Source: Marketing Week
Here, it would make sense for marketers to push gymnast-related content geared toward women instead of men during times when gymnastic competitions are airing.
Geotargeting. The Olympics are taking place in South America, and for many, that will have a significant time-change impact. If your company sells aquatic equipment, but the swimmers are competing at midnight, it wouldn’t make sense to schedule your pay-per-click (PPC) ads during the actual event. Let’s face it; your target audience will be sleeping. Instead, you may want to wait until they recap the event the next day, to schedule your ads.
Err on the Side of Caution With Promotions
While giveaways and discounts foster engagement, they also open you up to potential violations.
It might seem like a great idea to promote an all expenses paid trip to Rio, or a jersey signed by an Olympian, but if you’re caught breaking the rules; it’s game over. The same applies to Olympic-related hashtags.
So if your business can find a way to host BOGO pizza specials while the Olympics are on, without saying it’s an Olympic takeout special, go for it. But remember, the Olympic regulatory bodies are always watching. And they're not just watching marketers: They're watching Olympians, too.
American swimmer Michael Phelps got called out for not completely covering up all of the logos on his Beats by Dre headphones. Here, in this photo by Business Insider, you can see the “rogue” label.
Follow. The. Rules.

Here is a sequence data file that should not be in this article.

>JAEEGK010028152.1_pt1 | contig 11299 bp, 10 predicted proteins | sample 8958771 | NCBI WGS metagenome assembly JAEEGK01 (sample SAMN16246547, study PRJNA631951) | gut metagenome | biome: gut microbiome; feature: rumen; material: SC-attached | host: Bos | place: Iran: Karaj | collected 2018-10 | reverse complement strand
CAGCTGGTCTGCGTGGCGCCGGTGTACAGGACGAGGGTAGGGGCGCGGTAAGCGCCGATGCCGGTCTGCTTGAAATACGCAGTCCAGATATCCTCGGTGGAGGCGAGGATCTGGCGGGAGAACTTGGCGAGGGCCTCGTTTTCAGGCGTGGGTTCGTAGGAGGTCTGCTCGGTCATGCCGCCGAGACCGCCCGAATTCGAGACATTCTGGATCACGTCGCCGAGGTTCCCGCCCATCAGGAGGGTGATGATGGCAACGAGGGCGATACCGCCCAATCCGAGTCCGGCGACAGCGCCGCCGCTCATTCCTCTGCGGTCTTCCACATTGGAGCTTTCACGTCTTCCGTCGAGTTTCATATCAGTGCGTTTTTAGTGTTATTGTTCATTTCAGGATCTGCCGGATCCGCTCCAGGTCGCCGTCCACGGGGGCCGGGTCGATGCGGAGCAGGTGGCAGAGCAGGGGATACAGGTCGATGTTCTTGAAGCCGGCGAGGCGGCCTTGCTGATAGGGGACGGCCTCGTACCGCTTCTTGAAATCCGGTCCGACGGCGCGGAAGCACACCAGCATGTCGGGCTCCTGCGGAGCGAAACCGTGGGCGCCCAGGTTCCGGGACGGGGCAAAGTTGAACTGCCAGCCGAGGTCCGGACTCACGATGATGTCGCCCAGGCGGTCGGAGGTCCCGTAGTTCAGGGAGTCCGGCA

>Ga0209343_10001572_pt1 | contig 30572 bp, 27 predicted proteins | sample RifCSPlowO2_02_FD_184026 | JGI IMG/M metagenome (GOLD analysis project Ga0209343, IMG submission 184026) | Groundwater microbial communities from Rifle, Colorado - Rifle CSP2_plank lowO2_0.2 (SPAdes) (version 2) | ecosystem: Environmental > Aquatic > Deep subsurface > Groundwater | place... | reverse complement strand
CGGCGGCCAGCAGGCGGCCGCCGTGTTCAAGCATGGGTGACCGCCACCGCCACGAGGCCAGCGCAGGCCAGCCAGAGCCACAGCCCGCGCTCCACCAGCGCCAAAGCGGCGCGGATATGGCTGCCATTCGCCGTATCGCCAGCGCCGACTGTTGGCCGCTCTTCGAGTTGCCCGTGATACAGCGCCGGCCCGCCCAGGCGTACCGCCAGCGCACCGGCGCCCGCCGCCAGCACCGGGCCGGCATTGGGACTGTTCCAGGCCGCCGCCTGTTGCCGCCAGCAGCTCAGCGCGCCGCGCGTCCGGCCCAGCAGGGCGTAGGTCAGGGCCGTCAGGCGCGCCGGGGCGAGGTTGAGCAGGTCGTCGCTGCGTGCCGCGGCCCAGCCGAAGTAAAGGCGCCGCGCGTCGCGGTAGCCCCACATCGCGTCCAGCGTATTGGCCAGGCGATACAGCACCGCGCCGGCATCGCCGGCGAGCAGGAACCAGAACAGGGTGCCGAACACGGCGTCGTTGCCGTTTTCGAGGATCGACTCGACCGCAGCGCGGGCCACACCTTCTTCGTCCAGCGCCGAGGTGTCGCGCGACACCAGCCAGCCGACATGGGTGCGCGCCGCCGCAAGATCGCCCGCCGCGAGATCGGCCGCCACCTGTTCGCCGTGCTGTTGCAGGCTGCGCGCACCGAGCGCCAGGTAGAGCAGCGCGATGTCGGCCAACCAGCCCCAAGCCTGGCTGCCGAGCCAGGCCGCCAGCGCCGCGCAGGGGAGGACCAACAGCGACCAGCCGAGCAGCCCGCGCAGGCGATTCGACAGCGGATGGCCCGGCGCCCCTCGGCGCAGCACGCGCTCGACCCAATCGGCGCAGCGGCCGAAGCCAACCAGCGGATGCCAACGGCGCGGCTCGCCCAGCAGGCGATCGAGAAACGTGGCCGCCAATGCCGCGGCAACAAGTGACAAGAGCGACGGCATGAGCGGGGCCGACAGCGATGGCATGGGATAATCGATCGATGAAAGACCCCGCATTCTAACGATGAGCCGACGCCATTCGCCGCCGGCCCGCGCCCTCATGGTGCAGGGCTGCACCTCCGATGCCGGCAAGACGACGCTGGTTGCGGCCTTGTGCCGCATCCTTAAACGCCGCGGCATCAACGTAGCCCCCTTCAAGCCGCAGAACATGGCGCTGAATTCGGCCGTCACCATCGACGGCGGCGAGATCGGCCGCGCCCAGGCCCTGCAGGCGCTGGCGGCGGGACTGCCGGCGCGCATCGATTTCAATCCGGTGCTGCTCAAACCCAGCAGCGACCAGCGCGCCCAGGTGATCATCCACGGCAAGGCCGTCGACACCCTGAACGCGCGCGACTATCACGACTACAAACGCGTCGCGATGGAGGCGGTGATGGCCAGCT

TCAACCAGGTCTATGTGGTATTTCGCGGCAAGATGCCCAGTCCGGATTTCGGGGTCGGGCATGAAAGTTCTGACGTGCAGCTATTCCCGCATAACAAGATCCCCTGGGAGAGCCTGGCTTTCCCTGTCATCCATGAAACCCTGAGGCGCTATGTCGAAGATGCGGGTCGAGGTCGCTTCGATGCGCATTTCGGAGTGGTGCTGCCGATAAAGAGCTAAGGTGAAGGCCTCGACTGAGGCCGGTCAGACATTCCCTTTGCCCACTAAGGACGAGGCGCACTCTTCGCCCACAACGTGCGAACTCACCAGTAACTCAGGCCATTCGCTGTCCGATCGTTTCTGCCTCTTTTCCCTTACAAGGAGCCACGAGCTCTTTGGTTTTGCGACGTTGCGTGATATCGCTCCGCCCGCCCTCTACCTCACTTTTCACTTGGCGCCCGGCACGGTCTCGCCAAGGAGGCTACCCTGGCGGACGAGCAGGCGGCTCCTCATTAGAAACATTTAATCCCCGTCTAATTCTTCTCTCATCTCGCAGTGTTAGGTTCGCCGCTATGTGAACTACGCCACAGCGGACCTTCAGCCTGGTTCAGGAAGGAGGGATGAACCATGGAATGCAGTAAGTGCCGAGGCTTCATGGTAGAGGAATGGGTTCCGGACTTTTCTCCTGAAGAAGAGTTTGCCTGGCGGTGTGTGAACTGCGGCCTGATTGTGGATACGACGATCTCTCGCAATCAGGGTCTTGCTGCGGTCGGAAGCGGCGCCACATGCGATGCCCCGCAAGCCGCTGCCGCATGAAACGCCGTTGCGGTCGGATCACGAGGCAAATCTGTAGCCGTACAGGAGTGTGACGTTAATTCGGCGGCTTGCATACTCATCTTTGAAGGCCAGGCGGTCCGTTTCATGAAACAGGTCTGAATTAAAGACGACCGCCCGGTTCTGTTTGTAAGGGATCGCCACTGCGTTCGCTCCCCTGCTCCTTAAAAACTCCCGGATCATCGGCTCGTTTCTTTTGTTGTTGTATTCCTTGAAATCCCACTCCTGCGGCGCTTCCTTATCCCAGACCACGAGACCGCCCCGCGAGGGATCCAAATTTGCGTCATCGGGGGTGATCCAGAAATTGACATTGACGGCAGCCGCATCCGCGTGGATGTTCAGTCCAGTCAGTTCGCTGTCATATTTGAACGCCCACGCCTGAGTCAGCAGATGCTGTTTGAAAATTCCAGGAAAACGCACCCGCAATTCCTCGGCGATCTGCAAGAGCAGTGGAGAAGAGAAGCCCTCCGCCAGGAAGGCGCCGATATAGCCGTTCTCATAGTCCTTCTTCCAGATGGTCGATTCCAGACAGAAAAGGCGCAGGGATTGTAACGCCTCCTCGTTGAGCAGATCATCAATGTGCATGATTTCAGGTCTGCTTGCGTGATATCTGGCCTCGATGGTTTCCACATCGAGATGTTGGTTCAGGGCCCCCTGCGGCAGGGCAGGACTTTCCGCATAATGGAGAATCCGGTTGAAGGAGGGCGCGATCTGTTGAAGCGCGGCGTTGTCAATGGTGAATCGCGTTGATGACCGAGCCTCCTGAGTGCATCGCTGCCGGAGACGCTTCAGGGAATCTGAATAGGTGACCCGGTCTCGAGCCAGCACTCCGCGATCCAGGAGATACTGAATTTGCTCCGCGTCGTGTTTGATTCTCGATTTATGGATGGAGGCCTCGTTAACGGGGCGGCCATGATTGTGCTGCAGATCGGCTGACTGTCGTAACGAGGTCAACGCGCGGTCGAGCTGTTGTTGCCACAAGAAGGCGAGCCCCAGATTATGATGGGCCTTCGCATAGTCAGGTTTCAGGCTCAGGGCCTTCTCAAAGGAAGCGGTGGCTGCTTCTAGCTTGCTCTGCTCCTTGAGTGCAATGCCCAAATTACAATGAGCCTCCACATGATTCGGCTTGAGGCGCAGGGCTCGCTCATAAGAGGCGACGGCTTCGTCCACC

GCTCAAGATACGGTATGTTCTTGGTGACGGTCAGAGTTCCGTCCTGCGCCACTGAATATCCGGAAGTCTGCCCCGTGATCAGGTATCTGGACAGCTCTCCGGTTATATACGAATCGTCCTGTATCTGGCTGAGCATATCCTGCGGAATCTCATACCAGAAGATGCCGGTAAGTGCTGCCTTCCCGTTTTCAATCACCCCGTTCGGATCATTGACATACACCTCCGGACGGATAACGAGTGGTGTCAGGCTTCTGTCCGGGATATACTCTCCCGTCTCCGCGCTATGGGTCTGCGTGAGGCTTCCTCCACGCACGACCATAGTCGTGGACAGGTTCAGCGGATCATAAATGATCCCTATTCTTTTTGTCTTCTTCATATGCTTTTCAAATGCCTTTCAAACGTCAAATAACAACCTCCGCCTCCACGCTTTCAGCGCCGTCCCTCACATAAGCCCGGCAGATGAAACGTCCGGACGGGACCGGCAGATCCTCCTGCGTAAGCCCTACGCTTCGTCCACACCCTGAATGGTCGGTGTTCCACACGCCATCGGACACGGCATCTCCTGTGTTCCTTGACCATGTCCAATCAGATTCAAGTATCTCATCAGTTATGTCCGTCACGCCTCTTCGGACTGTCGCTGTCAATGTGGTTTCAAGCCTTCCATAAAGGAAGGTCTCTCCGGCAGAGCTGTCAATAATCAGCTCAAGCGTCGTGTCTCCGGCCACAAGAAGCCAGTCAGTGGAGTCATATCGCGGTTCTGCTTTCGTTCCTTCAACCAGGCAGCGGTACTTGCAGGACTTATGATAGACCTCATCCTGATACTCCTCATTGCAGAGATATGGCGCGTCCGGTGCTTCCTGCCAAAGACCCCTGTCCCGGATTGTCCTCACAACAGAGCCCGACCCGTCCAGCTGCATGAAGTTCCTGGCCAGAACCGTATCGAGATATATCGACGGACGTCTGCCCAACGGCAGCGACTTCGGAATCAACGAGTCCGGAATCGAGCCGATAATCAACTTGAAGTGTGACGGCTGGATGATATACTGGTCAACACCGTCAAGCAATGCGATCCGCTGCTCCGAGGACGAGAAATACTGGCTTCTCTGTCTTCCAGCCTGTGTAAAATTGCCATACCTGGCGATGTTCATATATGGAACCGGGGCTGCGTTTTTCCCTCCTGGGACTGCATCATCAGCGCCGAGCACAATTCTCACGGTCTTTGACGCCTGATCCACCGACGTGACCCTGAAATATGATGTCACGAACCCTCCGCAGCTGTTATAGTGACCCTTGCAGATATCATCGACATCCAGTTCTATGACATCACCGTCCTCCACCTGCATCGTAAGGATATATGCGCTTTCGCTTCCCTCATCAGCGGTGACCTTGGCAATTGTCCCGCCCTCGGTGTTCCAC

Like any good hacker, if you’re going to hack IOC marketing, you better know the rules.
The IOC considers ambush marketing to be the use of any logos, images or themes associated with the Olympics by anyone other than an approved sponsor or partner. Unless you can afford to pay hefty fines, be cautious about:
Rio Themes. From color schemes to logos to fonts, avoid using official Rio themes in your marketing materials and merchandise. To you, a green and gold towel with the words Olympics 2016 is great, but to the IOC, you’ve just violated the rules. Make sure you visit www.rio2016.com for a complete overview of all themes.
Rio 2016 Brand Protection Guidelines. The 54-page guide, addresses every potential branding issue that may arise. For instance, if you’re a brand whose spokesperson is American swimmer Ryan Lochte, guess what? Unless you’re a sponsor, you’re not allowed to feature his name, voice or likeness in in any advertising until after the Olympics.
This means no Snapchats of Lochte wearing your Speedos, tweets of him endorsing your “cupping therapy” or YouTube video ads of him singing the praises of your goggles.
Intellectual Property. Naturally the IOC's intellectual property includes logos, symbols and mascots. But it also extends to official expressions and designations, among other things. Study this image provided in the official branding guide so you know what is and isn’t intellectual property.
Banned Words. Not surprisingly the IOC has an actual official list of banned words. They range from specific (e.g. Olympics, Olympic, Olympians) to generic (e.g. effort, games, victory). Stay on the IOC’s good side and make sure your Facebook posts, tweets, etc. don’t include any of these banned words.
Keep an eye out because the rules are ever changing. In fact, a couple days before the opening ceremony the IOC decided to ban GIFs.
The IOC doesn’t play around. But so long as you abide by the rules and follow these tips, you can
Go for the Gold — err, let's make that "reap the rewards" — of a well-deserved Olympic marketing boost.
Title image by Agberto Guimaraes